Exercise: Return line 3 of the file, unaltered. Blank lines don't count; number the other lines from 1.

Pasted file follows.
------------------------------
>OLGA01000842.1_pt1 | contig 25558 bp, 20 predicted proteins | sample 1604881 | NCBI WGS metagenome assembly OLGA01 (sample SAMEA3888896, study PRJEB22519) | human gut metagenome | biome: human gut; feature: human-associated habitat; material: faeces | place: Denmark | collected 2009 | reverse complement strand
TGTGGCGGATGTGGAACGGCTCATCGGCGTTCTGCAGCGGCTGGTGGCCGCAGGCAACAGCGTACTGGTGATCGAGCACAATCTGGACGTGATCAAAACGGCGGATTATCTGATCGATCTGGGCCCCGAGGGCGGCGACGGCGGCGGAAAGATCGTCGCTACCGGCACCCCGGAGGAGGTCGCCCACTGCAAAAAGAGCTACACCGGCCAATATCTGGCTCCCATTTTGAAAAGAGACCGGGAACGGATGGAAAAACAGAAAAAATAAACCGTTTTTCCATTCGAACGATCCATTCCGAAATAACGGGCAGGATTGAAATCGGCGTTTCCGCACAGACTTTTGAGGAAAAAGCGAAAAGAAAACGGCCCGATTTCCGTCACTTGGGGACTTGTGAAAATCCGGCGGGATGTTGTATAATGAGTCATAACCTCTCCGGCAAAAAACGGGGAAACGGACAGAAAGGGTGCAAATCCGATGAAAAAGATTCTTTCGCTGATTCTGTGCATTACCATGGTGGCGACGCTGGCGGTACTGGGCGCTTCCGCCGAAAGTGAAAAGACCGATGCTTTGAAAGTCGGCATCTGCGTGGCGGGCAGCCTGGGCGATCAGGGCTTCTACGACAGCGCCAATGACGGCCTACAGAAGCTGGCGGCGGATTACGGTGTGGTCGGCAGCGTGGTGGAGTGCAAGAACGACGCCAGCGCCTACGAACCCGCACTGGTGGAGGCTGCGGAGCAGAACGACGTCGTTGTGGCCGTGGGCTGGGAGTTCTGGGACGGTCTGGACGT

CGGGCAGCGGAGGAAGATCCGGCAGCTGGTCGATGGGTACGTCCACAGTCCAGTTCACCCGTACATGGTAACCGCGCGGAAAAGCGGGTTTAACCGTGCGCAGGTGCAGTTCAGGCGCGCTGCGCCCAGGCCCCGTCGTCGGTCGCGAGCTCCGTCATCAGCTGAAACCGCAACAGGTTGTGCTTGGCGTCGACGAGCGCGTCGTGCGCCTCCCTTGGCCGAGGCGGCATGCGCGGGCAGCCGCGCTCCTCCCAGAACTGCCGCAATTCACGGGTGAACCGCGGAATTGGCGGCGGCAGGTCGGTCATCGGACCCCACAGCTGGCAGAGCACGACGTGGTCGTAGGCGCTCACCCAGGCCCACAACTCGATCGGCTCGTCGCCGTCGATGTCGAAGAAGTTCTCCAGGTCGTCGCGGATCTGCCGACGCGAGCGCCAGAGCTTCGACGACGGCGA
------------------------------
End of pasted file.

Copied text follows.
CGGGCAGCGGAGGAAGATCCGGCAGCTGGTCGATGGGTACGTCCACAGTCCAGTTCACCCGTACATGGTAACCGCGCGGAAAAGCGGGTTTAACCGTGCGCAGGTGCAGTTCAGGCGCGCTGCGCCCAGGCCCCGTCGTCGGTCGCGAGCTCCGTCATCAGCTGAAACCGCAACAGGTTGTGCTTGGCGTCGACGAGCGCGTCGTGCGCCTCCCTTGGCCGAGGCGGCATGCGCGGGCAGCCGCGCTCCTCCCAGAACTGCCGCAATTCACGGGTGAACCGCGGAATTGGCGGCGGCAGGTCGGTCATCGGACCCCACAGCTGGCAGAGCACGACGTGGTCGTAGGCGCTCACCCAGGCCCACAACTCGATCGGCTCGTCGCCGTCGATGTCGAAGAAGTTCTCCAGGTCGTCGCGGATCTGCCGACGCGAGCGCCAGAGCTTCGACGACGGCGA